Yes the first day of spring has arrived, and among other things it signifies the first day that Gol has more daylight than Chester (the town I grew up in). If the weather forecast is anything to go by, then it will be a lovely, sunny and warm spring day.
There is no frost today, just the foot of old snow to be seen in the garden and on the hills. The clouds, above the valley are skudding by at a fair clip and the trees in the garden are buffeted every now and again by strong gusts of wind. It is as though Hallingdal has shrugged off the winter and is now coming alive.
This doesn’t mean that winter has finished with us. We went camping two weekends ago and experienced night temperatures of -15’c. A couple of days ago we had our last snowfall, and the valley returned to that Narnia-like state that has been the norm since late October. The trees were encrusted with snow once again and the valley looked like it had been dusted with icing sugar.
March is a lovely month. The roads are mostly clear, just the odd icy patch to look out for and the temperatures around 0’c. It feels so warm after the cold winter temperatures. We’re making the most of the weather and trying to improve our skiing skills as much as possible. Before we know it, we will be back on our touring bikes, exploring Hallingdal in more detail.
The view is always different and always the same.
Yesterday morning it was fresh snow, mist and brilliant sunshine, with cloud ships making their way along the valley.
To say it is a bit slippery underfoot is a like saying there is minor interest in the up coming royal wedding in the UK or the paths up Everest are a little steep or there was a slight dip in the world economy after the credit crunch.
The thaw has created randomly distributed patches on roads and pavements so slippery that they make the ijzel that covers Dutch roads during winter look like a high friction coating. It is also impossible to determine which bits are merely slippery and which are incredibly slippery. This evening, it took more than ten minutes to walk down to our Norwegian class at the adult education centre, something that normally takes less than five.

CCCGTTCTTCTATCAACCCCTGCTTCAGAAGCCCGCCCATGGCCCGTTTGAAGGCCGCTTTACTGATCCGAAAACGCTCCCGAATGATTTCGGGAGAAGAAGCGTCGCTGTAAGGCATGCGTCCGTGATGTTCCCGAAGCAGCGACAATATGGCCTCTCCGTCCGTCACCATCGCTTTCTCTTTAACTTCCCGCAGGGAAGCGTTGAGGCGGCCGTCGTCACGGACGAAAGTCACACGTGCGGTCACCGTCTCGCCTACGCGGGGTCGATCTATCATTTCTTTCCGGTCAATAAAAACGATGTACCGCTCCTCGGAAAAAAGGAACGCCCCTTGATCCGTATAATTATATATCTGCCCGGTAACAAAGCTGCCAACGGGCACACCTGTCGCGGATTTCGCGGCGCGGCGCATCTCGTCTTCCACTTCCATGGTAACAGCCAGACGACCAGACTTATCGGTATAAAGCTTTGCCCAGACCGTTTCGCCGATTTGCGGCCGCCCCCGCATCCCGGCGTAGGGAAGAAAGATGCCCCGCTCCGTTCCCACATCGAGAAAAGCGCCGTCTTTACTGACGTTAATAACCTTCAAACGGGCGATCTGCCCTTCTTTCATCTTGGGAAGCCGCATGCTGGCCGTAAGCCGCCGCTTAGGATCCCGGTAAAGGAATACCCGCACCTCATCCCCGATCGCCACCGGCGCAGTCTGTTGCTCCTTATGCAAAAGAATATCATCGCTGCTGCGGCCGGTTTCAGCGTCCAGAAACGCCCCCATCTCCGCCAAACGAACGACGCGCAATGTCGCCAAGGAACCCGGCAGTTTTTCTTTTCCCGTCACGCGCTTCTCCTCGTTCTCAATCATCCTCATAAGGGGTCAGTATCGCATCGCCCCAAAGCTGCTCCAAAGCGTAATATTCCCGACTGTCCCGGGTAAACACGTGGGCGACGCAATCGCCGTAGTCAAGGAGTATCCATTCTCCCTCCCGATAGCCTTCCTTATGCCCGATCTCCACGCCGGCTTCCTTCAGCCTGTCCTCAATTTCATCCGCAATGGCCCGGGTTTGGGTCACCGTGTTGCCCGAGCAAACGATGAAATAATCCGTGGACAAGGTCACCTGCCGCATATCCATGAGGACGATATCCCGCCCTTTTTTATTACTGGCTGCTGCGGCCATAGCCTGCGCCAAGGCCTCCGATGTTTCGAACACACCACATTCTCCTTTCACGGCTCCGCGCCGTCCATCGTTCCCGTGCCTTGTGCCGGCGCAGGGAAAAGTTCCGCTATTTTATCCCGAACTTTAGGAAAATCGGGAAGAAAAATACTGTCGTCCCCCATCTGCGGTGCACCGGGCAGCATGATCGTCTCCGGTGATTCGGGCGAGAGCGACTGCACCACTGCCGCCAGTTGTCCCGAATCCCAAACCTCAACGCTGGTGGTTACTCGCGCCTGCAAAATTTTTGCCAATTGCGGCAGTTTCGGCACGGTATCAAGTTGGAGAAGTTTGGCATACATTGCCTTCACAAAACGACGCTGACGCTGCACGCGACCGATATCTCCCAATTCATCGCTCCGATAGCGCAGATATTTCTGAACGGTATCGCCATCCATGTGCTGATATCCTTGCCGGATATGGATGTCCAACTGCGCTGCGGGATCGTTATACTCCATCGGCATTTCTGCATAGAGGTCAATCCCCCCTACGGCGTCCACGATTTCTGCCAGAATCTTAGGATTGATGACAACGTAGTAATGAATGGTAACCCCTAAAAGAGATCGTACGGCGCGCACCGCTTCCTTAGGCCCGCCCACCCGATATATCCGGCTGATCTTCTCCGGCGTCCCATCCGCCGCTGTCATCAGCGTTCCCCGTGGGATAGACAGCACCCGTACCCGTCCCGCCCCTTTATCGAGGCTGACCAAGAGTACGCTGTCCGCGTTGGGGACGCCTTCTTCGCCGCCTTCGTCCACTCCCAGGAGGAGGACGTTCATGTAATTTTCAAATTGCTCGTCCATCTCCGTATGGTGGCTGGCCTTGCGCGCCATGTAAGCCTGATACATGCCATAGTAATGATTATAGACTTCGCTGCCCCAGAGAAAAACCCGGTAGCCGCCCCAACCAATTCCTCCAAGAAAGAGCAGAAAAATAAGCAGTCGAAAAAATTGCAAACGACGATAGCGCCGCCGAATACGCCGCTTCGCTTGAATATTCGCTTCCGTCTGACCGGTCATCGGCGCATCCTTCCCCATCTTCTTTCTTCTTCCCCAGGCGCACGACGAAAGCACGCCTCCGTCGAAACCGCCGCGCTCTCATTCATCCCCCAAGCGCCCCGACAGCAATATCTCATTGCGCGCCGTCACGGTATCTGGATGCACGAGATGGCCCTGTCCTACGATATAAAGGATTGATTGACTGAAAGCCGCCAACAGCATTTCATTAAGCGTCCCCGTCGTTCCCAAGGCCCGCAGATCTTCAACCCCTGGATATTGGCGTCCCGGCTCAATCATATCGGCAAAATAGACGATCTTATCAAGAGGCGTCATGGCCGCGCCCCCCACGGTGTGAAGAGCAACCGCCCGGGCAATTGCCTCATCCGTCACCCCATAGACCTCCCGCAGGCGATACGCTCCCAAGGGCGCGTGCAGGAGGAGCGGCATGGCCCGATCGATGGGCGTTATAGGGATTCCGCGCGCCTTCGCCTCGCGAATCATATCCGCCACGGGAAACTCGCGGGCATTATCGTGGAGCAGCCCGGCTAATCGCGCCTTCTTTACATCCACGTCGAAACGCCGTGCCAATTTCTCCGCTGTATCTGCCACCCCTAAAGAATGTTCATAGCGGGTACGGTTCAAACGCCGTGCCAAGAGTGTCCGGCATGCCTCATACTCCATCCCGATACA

I don’t fancy going base over apex and landing on sharp frozen slush. So, I might just head out to Nesbyen tomorrow and try and get some gangbrodder. They should keep me upright and walking until all the ice has disappeared.
The thaw has started. Not in the sense of water gushing in torrents down small mountain rivers, accompanied by the mellifluous tones of David Attenborough explaining the curious spring mating rituals of the flightless Garzantian Duple Floober.
No, not like that.
As soon as the sun has risen far enough above the valley wall to shine for most of the day, snow starts melting. The snow on our roof, that has been hanging over the edge of the guttering like a beer belly constrained at its lower reaches by a belt, drips all day. Every now and again there is a soft ‘floop’, as another chunk of snow falls three metres and lands on the thick layer of snow that still covers the garden.
Driving has also become more interesting. Where the roads get sunshine the whole day, the snow and ice has all but disappeared. But, round the next corner, the road could be in the shade all day and all of a sudden you are driving on old, warm snow. In many places only one wheel sits on tarmac: braking suddenly is something you don’t want to do, even with ABS.
It is warm too. Despite experiencing temperatures below -20’c in the last fortnight, outside is a balmy +something-or-other. It is even warm enough to start working on our cars without having to go inside every half hour to warm up.
Yes, the thaw has started. Just not quite as I expected it to.